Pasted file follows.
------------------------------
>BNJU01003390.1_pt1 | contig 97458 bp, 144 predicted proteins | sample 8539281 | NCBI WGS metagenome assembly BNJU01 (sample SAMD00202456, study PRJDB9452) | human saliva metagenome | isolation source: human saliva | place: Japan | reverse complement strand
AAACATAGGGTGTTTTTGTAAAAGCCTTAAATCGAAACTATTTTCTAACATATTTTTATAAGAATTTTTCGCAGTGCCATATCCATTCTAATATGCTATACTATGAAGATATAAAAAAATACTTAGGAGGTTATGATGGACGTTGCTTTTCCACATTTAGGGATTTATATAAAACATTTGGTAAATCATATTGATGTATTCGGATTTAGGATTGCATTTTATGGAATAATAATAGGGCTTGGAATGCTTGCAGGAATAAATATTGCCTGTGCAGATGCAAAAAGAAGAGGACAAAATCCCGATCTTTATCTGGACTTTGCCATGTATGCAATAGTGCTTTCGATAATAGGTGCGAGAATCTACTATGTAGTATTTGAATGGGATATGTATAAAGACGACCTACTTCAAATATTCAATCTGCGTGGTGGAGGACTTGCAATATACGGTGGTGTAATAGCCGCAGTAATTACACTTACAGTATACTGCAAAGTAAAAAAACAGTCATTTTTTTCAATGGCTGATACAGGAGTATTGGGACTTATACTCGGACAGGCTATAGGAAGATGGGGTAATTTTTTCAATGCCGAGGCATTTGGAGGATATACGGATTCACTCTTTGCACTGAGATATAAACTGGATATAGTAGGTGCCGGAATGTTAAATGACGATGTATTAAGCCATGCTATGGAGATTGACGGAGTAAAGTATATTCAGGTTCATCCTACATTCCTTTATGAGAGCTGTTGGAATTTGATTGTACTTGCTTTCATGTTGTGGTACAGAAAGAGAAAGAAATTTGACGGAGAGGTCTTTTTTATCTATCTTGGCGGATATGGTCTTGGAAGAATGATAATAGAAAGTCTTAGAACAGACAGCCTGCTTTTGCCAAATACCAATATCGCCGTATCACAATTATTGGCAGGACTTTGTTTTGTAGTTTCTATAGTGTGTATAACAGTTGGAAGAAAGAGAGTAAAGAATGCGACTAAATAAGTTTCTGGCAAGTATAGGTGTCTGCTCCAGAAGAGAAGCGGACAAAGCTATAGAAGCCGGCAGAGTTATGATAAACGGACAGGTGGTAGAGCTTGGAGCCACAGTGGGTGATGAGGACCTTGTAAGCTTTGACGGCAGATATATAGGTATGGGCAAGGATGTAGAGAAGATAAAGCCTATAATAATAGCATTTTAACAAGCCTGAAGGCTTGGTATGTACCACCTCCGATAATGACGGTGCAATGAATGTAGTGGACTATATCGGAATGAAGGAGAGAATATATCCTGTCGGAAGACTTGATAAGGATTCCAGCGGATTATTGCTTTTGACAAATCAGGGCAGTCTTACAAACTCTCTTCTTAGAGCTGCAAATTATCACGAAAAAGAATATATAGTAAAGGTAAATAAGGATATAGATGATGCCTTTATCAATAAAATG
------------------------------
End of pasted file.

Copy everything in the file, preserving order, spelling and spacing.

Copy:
>BNJU01003390.1_pt1 | contig 97458 bp, 144 predicted proteins | sample 8539281 | NCBI WGS metagenome assembly BNJU01 (sample SAMD00202456, study PRJDB9452) | human saliva metagenome | isolation source: human saliva | place: Japan | reverse complement strand
AAACATAGGGTGTTTTTGTAAAAGCCTTAAATCGAAACTATTTTCTAACATATTTTTATAAGAATTTTTCGCAGTGCCATATCCATTCTAATATGCTATACTATGAAGATATAAAAAAATACTTAGGAGGTTATGATGGACGTTGCTTTTCCACATTTAGGGATTTATATAAAACATTTGGTAAATCATATTGATGTATTCGGATTTAGGATTGCATTTTATGGAATAATAATAGGGCTTGGAATGCTTGCAGGAATAAATATTGCCTGTGCAGATGCAAAAAGAAGAGGACAAAATCCCGATCTTTATCTGGACTTTGCCATGTATGCAATAGTGCTTTCGATAATAGGTGCGAGAATCTACTATGTAGTATTTGAATGGGATATGTATAAAGACGACCTACTTCAAATATTCAATCTGCGTGGTGGAGGACTTGCAATATACGGTGGTGTAATAGCCGCAGTAATTACACTTACAGTATACTGCAAAGTAAAAAAACAGTCATTTTTTTCAATGGCTGATACAGGAGTATTGGGACTTATACTCGGACAGGCTATAGGAAGATGGGGTAATTTTTTCAATGCCGAGGCATTTGGAGGATATACGGATTCACTCTTTGCACTGAGATATAAACTGGATATAGTAGGTGCCGGAATGTTAAATGACGATGTATTAAGCCATGCTATGGAGATTGACGGAGTAAAGTATATTCAGGTTCATCCTACATTCCTTTATGAGAGCTGTTGGAATTTGATTGTACTTGCTTTCATGTTGTGGTACAGAAAGAGAAAGAAATTTGACGGAGAGGTCTTTTTTATCTATCTTGGCGGATATGGTCTTGGAAGAATGATAATAGAAAGTCTTAGAACAGACAGCCTGCTTTTGCCAAATACCAATATCGCCGTATCACAATTATTGGCAGGACTTTGTTTTGTAGTTTCTATAGTGTGTATAACAGTTGGAAGAAAGAGAGTAAAGAATGCGACTAAATAAGTTTCTGGCAAGTATAGGTGTCTGCTCCAGAAGAGAAGCGGACAAAGCTATAGAAGCCGGCAGAGTTATGATAAACGGACAGGTGGTAGAGCTTGGAGCCACAGTGGGTGATGAGGACCTTGTAAGCTTTGACGGCAGATATATAGGTATGGGCAAGGATGTAGAGAAGATAAAGCCTATAATAATAGCATTTTAACAAGCCTGAAGGCTTGGTATGTACCACCTCCGATAATGACGGTGCAATGAATGTAGTGGACTATATCGGAATGAAGGAGAGAATATATCCTGTCGGAAGACTTGATAAGGATTCCAGCGGATTATTGCTTTTGACAAATCAGGGCAGTCTTACAAACTCTCTTCTTAGAGCTGCAAATTATCACGAAAAAGAATATATAGTAAAGGTAAATAAGGATATAGATGATGCCTTTATCAATAAAATG